General Post Office, O'Connell Street
written by: Eoin Colfer
animated by: Peter Coonan
"The story of Cú Culainn is one of the stories we grow up listening to as children in Ireland. They're part of our psyche, ingrained in us. And it's wonderful if your voice can bring a young child walking into the GPO into these amazing fantasies.”
The son of the warrior god Lugh and the mortal woman Deichtine, young Cú Chulainn ('the hound of Culann') won his name after killing the smith Culann's fierce hound in self-defence, and offering his services as a guard dog in its place. In the Táin he is described as a handsome youth with vari-coloured hair - 'brown at the base, blood-red in the middle, and a crown of golden yellow' - and seven fingers and toes on each hand and foot.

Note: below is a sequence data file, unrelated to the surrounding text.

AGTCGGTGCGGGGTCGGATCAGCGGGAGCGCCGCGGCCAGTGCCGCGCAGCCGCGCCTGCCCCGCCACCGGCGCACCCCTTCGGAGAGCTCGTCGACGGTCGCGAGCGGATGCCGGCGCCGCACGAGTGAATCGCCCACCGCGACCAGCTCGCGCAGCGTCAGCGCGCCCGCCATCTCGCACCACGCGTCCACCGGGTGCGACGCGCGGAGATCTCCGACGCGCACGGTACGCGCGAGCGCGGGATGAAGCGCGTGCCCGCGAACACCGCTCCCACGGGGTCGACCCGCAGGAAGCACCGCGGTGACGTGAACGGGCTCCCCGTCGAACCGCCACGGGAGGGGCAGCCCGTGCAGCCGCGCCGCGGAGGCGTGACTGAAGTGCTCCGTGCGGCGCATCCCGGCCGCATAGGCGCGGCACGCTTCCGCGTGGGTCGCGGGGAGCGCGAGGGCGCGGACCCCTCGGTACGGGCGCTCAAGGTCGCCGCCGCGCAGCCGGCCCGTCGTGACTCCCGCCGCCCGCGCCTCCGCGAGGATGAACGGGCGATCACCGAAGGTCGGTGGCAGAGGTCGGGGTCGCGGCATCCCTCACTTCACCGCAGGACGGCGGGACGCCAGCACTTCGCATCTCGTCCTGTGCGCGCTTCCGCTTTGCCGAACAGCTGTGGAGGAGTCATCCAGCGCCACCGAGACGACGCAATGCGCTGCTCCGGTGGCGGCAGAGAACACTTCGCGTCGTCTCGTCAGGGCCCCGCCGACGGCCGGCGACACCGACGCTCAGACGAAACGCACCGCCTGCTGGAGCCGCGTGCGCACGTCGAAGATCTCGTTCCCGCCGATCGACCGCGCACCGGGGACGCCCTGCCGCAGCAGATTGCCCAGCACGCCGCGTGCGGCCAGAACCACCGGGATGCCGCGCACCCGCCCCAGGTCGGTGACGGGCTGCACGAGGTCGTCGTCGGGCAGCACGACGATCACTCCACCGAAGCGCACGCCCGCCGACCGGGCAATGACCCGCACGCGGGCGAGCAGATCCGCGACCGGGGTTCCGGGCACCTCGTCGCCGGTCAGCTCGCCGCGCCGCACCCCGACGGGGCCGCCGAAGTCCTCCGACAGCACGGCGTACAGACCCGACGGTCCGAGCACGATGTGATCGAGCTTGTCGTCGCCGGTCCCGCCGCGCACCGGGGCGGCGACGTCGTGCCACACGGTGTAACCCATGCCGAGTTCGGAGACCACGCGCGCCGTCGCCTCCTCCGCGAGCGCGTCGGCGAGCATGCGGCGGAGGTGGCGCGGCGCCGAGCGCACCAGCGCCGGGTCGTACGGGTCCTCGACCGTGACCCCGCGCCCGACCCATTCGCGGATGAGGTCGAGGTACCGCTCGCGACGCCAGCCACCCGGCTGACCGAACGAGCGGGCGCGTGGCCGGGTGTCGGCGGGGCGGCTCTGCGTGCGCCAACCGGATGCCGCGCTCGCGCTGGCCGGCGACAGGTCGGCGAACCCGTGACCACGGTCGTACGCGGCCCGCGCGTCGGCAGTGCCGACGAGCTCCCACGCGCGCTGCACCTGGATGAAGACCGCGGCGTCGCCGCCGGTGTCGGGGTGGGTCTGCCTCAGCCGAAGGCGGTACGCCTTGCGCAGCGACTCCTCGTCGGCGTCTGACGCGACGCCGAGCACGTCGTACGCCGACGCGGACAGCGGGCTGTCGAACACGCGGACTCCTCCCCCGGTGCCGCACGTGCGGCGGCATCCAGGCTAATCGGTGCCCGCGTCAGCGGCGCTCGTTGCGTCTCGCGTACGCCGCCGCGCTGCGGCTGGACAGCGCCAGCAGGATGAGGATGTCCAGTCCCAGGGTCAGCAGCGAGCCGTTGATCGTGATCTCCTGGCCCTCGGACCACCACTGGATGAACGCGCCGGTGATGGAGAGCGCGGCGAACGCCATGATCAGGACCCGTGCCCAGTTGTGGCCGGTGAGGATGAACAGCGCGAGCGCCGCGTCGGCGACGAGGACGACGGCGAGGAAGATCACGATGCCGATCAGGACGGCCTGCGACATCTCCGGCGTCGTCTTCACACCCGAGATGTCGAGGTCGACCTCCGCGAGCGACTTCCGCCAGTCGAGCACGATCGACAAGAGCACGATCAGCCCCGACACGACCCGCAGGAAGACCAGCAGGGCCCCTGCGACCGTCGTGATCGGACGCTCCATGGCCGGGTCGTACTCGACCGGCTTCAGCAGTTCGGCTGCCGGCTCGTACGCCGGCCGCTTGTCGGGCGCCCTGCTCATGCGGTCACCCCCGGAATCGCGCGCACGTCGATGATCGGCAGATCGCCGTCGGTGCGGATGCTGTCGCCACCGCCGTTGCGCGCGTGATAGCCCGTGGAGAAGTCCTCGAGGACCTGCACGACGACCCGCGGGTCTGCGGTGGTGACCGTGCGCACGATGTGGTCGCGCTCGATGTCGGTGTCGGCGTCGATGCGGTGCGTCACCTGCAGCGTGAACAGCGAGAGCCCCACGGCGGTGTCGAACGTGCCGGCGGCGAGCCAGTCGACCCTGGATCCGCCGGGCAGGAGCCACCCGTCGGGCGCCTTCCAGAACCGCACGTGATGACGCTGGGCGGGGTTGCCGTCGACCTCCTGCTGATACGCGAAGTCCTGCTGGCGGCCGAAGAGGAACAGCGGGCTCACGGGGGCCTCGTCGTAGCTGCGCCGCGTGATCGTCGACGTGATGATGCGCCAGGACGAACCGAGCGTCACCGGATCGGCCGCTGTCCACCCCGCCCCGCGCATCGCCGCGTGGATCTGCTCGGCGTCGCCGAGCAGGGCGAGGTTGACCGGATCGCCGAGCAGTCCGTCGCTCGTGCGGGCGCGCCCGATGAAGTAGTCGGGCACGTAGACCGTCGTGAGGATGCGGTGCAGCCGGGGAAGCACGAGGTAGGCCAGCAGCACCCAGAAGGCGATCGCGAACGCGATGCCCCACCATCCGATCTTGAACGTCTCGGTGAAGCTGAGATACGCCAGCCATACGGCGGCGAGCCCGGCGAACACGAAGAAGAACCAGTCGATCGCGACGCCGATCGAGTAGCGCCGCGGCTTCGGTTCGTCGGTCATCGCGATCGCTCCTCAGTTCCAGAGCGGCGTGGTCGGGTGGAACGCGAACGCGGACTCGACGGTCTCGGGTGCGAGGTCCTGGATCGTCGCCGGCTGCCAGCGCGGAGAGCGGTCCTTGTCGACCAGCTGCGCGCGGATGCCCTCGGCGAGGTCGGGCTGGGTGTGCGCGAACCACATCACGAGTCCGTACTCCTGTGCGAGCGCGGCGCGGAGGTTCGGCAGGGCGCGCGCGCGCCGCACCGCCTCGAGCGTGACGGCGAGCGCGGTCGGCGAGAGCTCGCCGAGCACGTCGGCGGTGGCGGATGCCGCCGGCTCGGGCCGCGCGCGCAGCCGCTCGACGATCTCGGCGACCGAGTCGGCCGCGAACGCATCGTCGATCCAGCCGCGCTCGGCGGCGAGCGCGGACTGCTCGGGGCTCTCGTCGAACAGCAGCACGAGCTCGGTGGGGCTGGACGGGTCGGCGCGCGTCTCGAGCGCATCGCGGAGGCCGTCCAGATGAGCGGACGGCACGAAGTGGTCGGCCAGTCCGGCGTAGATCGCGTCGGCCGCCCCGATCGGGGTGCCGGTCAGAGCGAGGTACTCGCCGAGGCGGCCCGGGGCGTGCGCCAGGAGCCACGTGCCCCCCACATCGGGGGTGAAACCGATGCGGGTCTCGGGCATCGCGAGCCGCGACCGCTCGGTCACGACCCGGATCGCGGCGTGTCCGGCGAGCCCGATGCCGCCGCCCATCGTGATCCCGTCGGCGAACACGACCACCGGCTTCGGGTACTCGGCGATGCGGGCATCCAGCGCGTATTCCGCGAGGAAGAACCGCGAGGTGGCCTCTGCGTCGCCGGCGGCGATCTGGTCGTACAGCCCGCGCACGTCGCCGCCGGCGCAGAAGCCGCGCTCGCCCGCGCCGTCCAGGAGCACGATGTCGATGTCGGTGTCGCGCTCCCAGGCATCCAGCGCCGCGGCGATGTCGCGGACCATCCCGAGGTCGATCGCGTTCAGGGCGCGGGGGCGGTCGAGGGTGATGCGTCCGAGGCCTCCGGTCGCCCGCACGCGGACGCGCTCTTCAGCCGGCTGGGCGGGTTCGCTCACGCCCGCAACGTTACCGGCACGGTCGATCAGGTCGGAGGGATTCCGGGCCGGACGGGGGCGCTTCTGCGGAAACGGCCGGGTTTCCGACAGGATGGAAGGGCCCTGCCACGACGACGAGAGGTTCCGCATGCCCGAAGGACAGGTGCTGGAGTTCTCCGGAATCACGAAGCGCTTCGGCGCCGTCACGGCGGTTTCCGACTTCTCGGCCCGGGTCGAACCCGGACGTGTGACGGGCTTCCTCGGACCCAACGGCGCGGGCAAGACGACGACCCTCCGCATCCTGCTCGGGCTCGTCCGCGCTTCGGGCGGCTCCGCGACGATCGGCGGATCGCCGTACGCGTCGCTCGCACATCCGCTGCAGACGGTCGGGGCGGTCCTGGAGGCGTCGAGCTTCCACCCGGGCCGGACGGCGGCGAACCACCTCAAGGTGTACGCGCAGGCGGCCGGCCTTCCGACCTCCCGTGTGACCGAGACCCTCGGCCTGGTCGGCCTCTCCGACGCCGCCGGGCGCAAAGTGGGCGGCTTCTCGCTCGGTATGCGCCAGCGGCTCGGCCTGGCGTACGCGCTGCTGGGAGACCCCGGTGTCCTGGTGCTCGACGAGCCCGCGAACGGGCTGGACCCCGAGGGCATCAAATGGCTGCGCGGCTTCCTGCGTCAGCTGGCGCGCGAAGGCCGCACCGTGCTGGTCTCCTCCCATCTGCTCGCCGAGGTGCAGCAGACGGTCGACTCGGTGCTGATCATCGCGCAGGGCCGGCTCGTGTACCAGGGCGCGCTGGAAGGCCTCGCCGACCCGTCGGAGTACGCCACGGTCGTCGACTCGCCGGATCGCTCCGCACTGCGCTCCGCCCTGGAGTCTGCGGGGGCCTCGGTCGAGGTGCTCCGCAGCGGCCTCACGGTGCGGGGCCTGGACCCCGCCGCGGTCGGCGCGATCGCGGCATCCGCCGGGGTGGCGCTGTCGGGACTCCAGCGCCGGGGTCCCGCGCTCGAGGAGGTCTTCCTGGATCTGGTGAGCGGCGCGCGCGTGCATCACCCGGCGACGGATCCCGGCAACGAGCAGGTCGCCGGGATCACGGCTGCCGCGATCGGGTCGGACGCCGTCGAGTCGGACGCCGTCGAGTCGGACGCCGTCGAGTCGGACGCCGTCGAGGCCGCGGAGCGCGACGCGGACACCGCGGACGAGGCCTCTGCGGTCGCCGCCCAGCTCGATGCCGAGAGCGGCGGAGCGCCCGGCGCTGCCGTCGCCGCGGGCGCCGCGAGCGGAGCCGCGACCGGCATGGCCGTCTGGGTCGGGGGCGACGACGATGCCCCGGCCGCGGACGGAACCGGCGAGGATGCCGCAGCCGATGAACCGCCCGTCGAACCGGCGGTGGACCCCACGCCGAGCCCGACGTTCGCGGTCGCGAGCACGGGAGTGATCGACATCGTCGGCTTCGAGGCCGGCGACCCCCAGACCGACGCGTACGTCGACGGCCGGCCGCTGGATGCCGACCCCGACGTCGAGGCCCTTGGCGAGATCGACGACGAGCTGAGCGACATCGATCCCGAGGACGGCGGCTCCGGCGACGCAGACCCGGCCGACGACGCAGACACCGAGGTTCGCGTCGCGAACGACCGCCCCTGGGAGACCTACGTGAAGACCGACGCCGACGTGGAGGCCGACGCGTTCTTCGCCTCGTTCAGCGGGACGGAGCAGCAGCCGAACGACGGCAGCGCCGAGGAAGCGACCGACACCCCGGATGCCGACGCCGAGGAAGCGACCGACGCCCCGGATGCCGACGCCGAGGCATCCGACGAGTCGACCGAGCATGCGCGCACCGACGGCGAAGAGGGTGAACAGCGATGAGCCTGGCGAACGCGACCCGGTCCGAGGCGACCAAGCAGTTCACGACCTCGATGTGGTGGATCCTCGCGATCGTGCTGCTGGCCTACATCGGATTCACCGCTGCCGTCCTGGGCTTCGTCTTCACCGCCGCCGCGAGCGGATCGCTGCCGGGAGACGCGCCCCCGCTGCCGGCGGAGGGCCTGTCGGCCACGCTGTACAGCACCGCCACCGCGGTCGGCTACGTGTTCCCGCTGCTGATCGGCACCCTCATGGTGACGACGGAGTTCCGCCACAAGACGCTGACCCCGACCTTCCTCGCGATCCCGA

Oliver Shepard's sculpture of the death of Cú Chulainn - killed in battle by his enemy Lugaid - was chosen by Éamon de Valera as the official memorial to the 1916 Easter Rising. At its unveiling at the General Post Office in 1935, de Valera described the work as “a beautiful piece of sculpture, the creation of Irish genius, symbolising the dauntless courage and abiding constancy of our people.”